The UNCTAD secretariat is releasing today two new publications on greenhouse gas emissions trading entitled "Legal issues presented by a pilot international greenhouse gas trading system" (UNCTAD/GDS/GFSB/Misc.1 and Misc.2). These reports discuss the principal legal, institutional and organizational aspects of a pilot international greenhouse gas (GHG) trading system, and options for its implementation. They identify, for the first time, key elements of international and domestic legal regimes and institutions needed to support an appropriate regulatory framework, monitoring, certification and enforcement of the pilot trading system. These include the scope of the international agreement and domestic implementing legislation, an international emissions trading body, a monitoring agency, and rules governing compliance and enforcement.
These publications are being released at a crucial time when negotiations among the parties to the Framework Convention on Climate Change (FCCC) on a protocol or another legal instrument, have swung towards agreeing legally-binding emission targets and timetables, with emissions trading as a distinct possibility. The reports provide the basis for defining an implementation strategy for a pilot GHG trading system and for early action among countries interested in the establishment of an international GHG emissions trading regime. The UNCTAD secretariat has been alone among major international institutions to have taken a consistent line in pursuing work on the development of an international trading system for greenhouse gases as the most cost-effective and equitable way of controlling manmade emissions of greenhouse gases. (Five studies on the subject were published by the UNCTAD secretariat between 1992 and 1995).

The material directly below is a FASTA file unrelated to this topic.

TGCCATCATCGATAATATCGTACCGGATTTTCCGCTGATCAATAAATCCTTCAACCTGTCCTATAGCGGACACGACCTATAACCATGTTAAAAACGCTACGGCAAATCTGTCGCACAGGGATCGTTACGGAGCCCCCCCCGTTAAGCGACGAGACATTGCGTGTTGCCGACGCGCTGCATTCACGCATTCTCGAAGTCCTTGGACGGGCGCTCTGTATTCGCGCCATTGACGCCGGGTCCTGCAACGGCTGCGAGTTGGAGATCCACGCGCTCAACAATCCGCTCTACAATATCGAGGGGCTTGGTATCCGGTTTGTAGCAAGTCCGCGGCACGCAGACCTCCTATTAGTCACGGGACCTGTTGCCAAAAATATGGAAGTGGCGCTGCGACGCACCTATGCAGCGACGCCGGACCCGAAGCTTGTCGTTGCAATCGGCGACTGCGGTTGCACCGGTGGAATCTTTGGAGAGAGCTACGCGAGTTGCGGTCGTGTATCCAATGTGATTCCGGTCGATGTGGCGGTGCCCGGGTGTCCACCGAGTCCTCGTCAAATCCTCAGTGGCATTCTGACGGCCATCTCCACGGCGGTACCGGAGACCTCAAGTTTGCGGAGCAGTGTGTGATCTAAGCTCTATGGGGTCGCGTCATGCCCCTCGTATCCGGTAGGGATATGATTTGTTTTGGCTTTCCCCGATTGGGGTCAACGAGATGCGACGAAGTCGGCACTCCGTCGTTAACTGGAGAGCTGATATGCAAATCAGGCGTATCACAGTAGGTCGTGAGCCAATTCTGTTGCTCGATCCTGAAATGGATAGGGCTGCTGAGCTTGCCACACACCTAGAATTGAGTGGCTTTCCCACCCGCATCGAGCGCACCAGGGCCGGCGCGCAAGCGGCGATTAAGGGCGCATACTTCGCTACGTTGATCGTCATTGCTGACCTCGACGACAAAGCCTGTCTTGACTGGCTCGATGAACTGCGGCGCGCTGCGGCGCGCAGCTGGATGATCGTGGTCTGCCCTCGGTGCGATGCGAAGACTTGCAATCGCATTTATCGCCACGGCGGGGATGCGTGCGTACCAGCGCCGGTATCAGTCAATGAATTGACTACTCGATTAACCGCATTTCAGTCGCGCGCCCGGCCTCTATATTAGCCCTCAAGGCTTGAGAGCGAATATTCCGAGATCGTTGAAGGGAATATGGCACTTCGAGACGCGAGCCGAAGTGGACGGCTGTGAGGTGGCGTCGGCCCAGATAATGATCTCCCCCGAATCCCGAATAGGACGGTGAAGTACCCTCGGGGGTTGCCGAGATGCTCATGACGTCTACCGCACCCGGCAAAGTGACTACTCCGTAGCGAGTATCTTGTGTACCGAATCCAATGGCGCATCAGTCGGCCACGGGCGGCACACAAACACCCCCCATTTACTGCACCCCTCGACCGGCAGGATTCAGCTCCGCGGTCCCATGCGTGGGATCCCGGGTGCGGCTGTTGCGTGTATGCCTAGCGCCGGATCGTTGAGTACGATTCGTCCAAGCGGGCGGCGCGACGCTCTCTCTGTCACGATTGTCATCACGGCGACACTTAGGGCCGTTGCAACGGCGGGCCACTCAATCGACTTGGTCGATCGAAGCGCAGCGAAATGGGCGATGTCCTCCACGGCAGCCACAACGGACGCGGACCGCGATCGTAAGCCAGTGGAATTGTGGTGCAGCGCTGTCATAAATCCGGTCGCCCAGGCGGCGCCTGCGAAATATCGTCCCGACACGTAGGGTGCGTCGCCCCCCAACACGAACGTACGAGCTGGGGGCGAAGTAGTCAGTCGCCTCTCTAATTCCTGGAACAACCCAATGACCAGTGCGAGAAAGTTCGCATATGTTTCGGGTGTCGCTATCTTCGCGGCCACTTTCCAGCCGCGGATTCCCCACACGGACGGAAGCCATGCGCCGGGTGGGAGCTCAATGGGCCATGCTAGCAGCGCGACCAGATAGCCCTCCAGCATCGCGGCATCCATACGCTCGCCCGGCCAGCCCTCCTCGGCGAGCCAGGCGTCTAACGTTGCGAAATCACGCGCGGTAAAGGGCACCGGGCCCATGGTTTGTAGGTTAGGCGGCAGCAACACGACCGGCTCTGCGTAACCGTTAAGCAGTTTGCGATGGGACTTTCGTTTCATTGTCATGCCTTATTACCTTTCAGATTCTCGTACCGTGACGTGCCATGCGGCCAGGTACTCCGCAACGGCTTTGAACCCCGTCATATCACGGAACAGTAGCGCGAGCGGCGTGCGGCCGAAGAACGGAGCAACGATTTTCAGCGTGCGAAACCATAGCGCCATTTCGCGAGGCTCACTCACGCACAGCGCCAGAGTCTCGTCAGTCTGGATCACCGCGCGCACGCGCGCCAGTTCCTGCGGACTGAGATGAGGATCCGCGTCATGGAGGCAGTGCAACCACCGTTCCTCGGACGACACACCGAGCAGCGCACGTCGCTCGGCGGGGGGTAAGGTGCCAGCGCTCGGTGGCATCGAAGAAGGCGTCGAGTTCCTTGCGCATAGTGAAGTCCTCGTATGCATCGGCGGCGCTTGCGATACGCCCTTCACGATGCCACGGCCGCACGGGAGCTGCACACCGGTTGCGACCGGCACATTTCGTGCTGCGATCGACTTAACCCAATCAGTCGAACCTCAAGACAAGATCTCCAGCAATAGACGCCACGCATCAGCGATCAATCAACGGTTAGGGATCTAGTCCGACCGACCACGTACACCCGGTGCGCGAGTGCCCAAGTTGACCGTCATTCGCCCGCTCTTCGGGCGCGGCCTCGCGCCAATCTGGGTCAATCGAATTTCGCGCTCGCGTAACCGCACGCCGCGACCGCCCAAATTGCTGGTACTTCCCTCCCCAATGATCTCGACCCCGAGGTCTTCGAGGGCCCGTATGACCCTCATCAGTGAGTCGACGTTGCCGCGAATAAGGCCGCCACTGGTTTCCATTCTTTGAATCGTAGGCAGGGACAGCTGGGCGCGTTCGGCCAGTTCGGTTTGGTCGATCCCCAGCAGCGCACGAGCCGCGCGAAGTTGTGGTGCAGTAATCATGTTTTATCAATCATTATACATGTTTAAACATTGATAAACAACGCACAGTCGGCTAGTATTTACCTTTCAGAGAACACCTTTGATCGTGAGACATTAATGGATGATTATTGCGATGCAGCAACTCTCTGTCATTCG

The new reports are being released in London on the occasion of the Conference on Controlling Carbon and Sulphur: International Investment and Trading Initiatives, 5-6 December, at The Royal Institute of International Affairs, the premier body of its kind in the UK. The Conference is organised by the Royal Institute of International Affairs, the British Institute of Energy Economics, and the International Association for Energy Economics, and supported by the Japanese Environmental Agency, and MITI of Japan, the US Department of Energy, US Environmental Protection Agency, and a grant from UNCTAD´s greenhouse gas trading project (INT/91/A29). Carlos Fortin, Deputy Secretary-General of UNCTAD, will deliver the opening address to the Conference, and Frank Joshua, head of UNCTAD´s GHG project, will discuss the lessons from the project for the implementation of a pilot GHG trading programme.
These publications were made possible by the financial support of the United States Environmental Protection Agency and the Government of Norway.